A crucial part of IPA's mission is to inform member associations and the wider global publishing community about breaking developments which will impact publishers. We do this through a number of channels. the IPA website, our monthly e-newsletter, press releases and the IPA's dedicated social media feeds.

The IPA has welcomed a progressive new law announced in the United Arab Emirates on Monday (31 October) that exempts reading materials from VAT and entitles employees to read during working hours.

Unveiling the so-called ‘Reading Law’, UAE President Sheikh Khalifa said the goal was to foster UAE’s aspirations of a thriving knowledge economy.

When in force, the law will entitle employees to time off work to read, and will guarantee that all reading materials remain tax free when VAT is introduced at 5% from January 2018.

The IPA has long advocated for the exemption of all books (e-books and print) from VAT.

Each year the IPA and the Federation of European Publishers release a joint report mapping the way VAT is applied to books around the world. The 2016 report, which was unveiled two weeks ago at Frankfurt Book Fair, can be found here.

Books are a highly price-sensitive commodity, which means even a small rise in the cost to the consumer can have dramatic, harmful impacts, such as damaging public educational performance, encouraging piracy and driving legitimate booksellers and publishers out of business. One example of this is Kenya, where sales of books have dropped by 35% countrywide since a 16% rate of VAT was imposed on books in 2013.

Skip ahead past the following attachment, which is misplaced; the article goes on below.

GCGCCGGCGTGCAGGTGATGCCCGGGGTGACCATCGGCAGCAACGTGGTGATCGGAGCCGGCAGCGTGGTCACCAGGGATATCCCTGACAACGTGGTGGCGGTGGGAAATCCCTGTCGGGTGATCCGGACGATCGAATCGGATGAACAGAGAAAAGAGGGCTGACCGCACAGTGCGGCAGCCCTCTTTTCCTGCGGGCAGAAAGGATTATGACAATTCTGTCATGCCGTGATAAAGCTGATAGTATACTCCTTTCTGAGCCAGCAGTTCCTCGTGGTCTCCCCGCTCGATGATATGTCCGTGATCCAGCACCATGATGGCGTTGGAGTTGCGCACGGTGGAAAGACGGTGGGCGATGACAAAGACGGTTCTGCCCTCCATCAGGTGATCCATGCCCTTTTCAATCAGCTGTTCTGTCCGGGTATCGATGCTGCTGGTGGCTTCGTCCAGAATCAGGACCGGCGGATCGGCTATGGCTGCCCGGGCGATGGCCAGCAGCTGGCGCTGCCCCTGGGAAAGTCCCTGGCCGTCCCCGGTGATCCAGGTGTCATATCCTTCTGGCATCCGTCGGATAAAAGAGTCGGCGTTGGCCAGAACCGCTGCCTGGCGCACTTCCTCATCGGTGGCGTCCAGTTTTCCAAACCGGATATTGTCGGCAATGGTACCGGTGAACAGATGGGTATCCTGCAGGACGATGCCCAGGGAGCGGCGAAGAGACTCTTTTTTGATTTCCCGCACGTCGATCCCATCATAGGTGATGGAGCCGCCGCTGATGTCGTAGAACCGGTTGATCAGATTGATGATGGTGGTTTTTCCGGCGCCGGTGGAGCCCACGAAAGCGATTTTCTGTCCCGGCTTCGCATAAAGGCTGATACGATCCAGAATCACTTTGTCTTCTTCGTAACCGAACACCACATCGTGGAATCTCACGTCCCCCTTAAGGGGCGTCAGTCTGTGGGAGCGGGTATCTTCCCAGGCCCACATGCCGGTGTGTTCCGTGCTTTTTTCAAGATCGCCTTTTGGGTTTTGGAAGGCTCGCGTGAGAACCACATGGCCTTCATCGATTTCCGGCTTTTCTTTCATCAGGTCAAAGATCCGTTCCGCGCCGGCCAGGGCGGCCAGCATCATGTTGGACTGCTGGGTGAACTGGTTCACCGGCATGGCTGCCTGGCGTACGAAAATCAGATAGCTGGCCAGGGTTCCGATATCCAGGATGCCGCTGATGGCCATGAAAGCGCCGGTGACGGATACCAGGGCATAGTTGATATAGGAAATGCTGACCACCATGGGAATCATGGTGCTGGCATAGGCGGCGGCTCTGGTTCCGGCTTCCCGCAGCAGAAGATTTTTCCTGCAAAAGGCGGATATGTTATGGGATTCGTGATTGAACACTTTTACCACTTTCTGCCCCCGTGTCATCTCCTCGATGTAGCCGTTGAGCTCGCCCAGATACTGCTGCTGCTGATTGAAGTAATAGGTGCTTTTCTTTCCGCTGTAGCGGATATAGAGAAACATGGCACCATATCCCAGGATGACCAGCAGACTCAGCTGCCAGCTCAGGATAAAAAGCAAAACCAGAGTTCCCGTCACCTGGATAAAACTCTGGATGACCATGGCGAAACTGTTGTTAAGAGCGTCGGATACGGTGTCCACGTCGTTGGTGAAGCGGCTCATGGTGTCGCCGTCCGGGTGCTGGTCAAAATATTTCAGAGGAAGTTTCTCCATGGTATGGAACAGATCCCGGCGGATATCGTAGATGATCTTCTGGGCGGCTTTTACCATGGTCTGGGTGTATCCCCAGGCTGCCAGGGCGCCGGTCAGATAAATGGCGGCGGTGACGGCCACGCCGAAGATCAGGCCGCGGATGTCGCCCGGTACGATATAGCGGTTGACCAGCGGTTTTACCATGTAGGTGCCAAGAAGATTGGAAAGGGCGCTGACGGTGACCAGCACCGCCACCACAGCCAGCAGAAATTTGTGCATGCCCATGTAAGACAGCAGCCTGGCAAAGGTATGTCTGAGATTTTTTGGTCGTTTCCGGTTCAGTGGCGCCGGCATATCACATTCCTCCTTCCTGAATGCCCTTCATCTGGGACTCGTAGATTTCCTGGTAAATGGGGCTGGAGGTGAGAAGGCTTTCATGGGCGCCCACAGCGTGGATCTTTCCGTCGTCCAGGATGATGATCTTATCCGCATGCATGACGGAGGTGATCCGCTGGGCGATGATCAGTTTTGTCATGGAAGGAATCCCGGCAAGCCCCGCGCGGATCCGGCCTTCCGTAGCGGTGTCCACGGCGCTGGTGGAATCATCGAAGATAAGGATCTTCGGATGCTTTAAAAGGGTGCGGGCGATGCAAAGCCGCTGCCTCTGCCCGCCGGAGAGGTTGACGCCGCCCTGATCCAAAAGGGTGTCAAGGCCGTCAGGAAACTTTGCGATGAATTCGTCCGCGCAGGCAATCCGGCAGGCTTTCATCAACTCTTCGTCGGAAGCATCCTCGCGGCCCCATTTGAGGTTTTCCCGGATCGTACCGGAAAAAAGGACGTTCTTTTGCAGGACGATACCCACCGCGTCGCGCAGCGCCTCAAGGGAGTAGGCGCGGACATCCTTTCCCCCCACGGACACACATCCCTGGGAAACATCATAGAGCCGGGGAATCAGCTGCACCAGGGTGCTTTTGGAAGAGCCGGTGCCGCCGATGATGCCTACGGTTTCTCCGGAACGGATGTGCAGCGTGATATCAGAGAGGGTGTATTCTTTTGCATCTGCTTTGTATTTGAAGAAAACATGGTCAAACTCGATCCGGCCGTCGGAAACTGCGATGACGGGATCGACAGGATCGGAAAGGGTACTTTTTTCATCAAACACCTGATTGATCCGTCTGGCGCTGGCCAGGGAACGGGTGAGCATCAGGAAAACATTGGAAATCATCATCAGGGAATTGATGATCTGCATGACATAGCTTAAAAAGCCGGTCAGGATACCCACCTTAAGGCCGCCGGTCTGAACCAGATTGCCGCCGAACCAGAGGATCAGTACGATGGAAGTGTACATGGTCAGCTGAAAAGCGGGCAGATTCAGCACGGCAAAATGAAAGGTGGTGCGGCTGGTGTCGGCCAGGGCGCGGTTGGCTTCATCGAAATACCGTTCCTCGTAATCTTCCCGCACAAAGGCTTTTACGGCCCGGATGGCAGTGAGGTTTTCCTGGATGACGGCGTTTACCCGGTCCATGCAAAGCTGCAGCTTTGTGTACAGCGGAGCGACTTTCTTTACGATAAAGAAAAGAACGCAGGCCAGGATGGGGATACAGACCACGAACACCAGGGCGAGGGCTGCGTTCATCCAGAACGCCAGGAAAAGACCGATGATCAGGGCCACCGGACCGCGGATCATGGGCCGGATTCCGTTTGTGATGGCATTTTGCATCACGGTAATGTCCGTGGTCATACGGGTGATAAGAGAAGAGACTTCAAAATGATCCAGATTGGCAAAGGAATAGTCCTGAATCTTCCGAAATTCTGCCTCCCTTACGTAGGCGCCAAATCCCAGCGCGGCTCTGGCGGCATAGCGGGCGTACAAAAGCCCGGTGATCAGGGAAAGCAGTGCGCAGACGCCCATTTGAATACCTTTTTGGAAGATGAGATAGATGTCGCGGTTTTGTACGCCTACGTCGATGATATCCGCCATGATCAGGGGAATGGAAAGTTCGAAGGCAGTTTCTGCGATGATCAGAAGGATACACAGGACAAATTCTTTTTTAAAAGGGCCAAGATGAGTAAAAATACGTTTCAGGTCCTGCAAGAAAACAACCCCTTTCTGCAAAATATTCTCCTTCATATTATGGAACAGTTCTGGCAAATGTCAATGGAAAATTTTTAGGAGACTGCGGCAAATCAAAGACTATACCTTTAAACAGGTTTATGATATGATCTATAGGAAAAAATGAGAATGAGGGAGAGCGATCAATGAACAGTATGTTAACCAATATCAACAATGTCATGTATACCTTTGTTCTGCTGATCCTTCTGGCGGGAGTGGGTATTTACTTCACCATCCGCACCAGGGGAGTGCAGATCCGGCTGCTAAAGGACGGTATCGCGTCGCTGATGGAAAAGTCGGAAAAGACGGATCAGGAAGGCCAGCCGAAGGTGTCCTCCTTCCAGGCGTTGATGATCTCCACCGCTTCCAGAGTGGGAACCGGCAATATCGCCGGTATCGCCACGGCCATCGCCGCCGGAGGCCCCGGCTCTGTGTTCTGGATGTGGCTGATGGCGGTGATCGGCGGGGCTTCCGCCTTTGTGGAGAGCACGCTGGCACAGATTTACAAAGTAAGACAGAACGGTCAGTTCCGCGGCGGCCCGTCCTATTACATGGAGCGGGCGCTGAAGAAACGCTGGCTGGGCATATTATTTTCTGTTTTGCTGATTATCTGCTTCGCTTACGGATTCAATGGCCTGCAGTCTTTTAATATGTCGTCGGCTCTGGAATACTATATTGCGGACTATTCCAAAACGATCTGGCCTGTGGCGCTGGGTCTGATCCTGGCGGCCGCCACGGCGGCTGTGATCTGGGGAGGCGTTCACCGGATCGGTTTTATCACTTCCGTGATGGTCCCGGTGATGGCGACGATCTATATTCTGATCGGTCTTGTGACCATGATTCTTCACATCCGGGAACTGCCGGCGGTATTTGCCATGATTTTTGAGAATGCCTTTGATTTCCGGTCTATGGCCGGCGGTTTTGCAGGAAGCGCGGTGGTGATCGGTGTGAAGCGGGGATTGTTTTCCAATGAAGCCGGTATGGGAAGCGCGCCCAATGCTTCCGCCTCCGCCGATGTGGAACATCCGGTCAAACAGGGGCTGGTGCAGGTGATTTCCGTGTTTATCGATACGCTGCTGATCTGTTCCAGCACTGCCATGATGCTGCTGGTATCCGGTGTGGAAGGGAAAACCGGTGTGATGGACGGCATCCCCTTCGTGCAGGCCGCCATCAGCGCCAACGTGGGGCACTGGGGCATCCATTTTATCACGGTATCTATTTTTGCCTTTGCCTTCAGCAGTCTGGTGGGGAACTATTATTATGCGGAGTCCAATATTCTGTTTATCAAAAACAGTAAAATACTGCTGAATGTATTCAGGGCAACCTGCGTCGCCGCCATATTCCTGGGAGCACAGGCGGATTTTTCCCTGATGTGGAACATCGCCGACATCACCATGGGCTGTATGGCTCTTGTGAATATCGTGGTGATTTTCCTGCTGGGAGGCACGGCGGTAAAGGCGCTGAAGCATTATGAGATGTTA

Commenting on the UAE's new Reading Law, IPA Secretary General José Borghino said: ‘This kind of progressive thinking is very encouraging, and shows a deep understanding of the importance of reading to the health of societies and the development of knowledge economies. It will be fascinating to see the effects of this law on life in the UAE.’

Emirates Publishers Association (EPA) founder and IPA Executive Committee Director Bodour Al Qasimi said the EPA had been instrumental in alerting the UAE government to the wider implications of VAT on books.

She said: 'Through our involvement in the IPA we have followed the issue of VAT on books closely. We have seen the negative impacts that taxes on reading materials can produce on publishing markets and reading habits around the world. The Emirates Publishers Association flagged this in its government engagement work as a serious issue for the development of the publishing industry as well as for achieving the objectives of the National Reading Strategy and Law. The announcement that publishing materials will not be subject to VAT reduces industry uncertainty and makes a strong statement about how important developing a national culture of reading is to the United Arab Emirates.'

The announcement came just two days before the opening of the Sharjah International Book Fair, one of the region’s most important annual celebrations of books and reading.

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